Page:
America has always been the land of opportunity. It is a land where the American Dream is more than just a dream; it is a tangible motivator that fosters a pioneer and entrepreneurial spirit. Along the way, the nation has faced challenges, overcome obstacles and fought to keep the American Dream alive. Indeed, that dream has endured and, in fact, grown by adapting to a changing world.
So, when the legislature returned to Annapolis in January 2007, I noted the rhetoric and advocacy of our leaders and how they proposed to respond to the challenges of balancing Maryland's budget needs with the fiscal needs of Maryland families and businesses. I wondered whether legislators would secure the legacy wealth of hard working Marylanders or dilute it. Spending and taxation had their advocates. Who would be the advocate for the people?
Certainly not Governor Martin O’Malley who sought and obtained passage of a “prevailing wage” on all state projects, thereby artificially inflating wages and increasing the cost to the taxpayers. He also capped tuition at the University of Maryland, leaving the state with the increased bill to cover the difference. Remember BG&E anyone? Gov. O’Malley’s appointed members of the Public Service Commission raised electric rates for Maryland’s families already struggling to keep up with rising energy prices. The 2007 legislative session culminated in the passage of Governor O’Malley’s budget which increased government spending by 18%.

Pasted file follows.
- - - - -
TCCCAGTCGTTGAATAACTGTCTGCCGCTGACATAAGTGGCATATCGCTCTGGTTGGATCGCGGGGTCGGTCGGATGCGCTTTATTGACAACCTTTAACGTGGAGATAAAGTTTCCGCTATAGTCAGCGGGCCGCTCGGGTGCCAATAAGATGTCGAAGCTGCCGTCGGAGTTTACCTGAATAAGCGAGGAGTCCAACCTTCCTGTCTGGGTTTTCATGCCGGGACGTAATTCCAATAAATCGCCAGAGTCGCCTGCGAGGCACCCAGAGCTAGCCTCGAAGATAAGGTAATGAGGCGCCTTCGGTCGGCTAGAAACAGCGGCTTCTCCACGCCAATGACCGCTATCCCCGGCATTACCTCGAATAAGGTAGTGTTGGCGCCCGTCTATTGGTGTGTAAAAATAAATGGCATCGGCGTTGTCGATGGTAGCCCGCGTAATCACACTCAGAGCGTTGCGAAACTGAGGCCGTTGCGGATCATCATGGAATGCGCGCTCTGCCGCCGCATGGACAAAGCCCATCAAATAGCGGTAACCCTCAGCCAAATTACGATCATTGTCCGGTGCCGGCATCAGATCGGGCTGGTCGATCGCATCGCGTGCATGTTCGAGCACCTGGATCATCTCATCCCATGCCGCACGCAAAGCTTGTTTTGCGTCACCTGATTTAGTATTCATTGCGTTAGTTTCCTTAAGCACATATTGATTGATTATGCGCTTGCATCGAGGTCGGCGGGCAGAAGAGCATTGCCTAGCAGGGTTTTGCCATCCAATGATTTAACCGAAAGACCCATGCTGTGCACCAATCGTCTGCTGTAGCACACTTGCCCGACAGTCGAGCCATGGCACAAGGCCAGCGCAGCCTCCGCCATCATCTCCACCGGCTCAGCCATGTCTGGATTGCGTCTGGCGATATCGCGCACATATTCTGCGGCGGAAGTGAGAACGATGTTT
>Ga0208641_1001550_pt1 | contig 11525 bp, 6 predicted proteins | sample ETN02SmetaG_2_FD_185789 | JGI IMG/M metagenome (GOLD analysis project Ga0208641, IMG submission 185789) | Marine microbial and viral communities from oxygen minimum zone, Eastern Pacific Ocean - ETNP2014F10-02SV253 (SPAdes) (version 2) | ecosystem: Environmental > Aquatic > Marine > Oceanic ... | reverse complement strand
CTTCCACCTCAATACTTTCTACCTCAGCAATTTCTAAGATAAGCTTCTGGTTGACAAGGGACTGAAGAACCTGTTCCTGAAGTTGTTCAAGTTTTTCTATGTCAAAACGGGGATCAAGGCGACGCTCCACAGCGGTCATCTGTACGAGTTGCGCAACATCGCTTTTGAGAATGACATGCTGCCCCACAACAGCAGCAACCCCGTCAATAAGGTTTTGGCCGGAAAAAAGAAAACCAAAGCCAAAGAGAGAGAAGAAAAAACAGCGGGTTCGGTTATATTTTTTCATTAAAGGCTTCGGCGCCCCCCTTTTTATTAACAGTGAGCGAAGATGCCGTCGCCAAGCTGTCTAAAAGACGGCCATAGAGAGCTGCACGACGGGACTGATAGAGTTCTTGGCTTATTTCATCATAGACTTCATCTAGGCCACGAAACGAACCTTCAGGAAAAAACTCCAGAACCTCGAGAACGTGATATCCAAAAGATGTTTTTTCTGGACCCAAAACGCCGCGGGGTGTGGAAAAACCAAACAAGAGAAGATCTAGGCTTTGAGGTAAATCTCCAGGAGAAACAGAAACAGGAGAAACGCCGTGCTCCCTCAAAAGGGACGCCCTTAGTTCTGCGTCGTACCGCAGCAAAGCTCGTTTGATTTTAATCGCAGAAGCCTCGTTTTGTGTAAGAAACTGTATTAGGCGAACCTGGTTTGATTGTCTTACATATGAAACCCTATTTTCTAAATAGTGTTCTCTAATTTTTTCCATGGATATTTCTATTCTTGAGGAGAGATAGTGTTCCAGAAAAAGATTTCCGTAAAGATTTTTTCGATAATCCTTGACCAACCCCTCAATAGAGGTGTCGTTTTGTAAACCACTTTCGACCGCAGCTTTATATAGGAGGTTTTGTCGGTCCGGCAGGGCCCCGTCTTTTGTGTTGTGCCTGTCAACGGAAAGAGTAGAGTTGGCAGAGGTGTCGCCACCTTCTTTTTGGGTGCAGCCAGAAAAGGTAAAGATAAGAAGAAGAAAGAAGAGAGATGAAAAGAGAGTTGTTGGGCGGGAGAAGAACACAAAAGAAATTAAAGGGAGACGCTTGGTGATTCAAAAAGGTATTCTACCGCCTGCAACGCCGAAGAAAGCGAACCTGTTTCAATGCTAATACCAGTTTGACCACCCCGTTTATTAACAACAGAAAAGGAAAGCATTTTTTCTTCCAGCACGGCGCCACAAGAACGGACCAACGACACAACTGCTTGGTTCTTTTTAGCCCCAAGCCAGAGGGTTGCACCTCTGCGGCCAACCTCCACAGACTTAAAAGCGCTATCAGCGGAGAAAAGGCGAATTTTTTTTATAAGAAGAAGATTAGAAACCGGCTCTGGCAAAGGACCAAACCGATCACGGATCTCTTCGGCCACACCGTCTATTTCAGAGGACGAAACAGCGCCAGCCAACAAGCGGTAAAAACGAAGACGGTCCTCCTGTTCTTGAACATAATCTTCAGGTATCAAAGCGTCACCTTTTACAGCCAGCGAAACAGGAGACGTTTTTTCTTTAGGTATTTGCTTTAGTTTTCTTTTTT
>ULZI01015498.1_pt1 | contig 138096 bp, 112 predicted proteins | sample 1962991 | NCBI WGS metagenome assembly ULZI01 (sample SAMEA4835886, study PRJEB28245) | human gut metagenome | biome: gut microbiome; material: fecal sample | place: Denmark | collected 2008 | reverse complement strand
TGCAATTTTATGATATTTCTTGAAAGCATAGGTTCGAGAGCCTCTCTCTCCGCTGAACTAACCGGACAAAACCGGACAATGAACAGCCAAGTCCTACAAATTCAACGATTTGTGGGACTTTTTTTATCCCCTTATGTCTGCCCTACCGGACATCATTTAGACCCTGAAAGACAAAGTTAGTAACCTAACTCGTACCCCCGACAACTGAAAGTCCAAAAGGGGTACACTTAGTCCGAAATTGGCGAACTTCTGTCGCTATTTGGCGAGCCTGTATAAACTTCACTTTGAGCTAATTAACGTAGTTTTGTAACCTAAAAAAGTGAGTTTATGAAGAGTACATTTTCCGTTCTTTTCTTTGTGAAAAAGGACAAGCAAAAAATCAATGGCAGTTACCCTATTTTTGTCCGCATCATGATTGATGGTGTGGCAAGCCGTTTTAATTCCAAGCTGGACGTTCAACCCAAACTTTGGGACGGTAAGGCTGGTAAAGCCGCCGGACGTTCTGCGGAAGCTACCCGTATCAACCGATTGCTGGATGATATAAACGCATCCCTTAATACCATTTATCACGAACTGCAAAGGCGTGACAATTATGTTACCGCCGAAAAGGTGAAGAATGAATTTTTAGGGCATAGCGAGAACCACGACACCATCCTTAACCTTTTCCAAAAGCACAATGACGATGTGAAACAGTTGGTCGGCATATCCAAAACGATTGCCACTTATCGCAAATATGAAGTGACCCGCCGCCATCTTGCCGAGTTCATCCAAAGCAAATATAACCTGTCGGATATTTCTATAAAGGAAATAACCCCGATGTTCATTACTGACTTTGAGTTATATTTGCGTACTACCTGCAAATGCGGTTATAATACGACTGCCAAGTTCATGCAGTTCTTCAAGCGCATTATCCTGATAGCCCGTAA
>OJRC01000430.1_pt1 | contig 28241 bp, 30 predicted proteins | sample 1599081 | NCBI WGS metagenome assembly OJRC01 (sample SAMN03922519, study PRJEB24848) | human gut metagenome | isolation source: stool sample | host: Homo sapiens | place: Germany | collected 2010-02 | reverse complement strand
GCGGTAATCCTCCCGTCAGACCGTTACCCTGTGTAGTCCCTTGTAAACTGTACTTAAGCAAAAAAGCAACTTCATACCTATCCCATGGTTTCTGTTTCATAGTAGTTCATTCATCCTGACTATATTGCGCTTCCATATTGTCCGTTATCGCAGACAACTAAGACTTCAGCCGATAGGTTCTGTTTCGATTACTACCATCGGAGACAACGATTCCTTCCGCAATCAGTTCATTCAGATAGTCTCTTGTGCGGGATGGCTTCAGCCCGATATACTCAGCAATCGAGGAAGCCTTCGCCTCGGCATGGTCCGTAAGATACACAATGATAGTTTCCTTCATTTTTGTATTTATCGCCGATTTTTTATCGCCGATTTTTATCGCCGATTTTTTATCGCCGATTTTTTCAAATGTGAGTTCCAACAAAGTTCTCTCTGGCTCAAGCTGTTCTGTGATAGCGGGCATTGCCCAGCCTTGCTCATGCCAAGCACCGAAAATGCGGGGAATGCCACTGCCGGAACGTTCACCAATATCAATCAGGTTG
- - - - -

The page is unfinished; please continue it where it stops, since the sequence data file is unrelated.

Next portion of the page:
When Governor Ehrlich and I took office in 2003, Maryland faced a record budget deficit of $2 billion, an unfriendly business climate, a deteriorating Chesapeake Bay, and an inadequate transportation system. Through fiscal prudence and discipline, four years later, we left state government with a $1 billion budget surplus without a enacting a sales or income tax increase. Our administration cut government spending by more than $700 million in our first six months. We cut the size of the executive branch work force by 7 percent and defeated $7.5 billion in proposed new taxes over the course of four years. What a difference responsible leadership can make.
At the recent conclusion of the “Special Session” of the Maryland General Assembly, it became clear once again there were no advocates for the needs of Maryland’s citizens and that any economic growth would become harder for Maryland’s families, businesses, and entrepreneurs to achieve.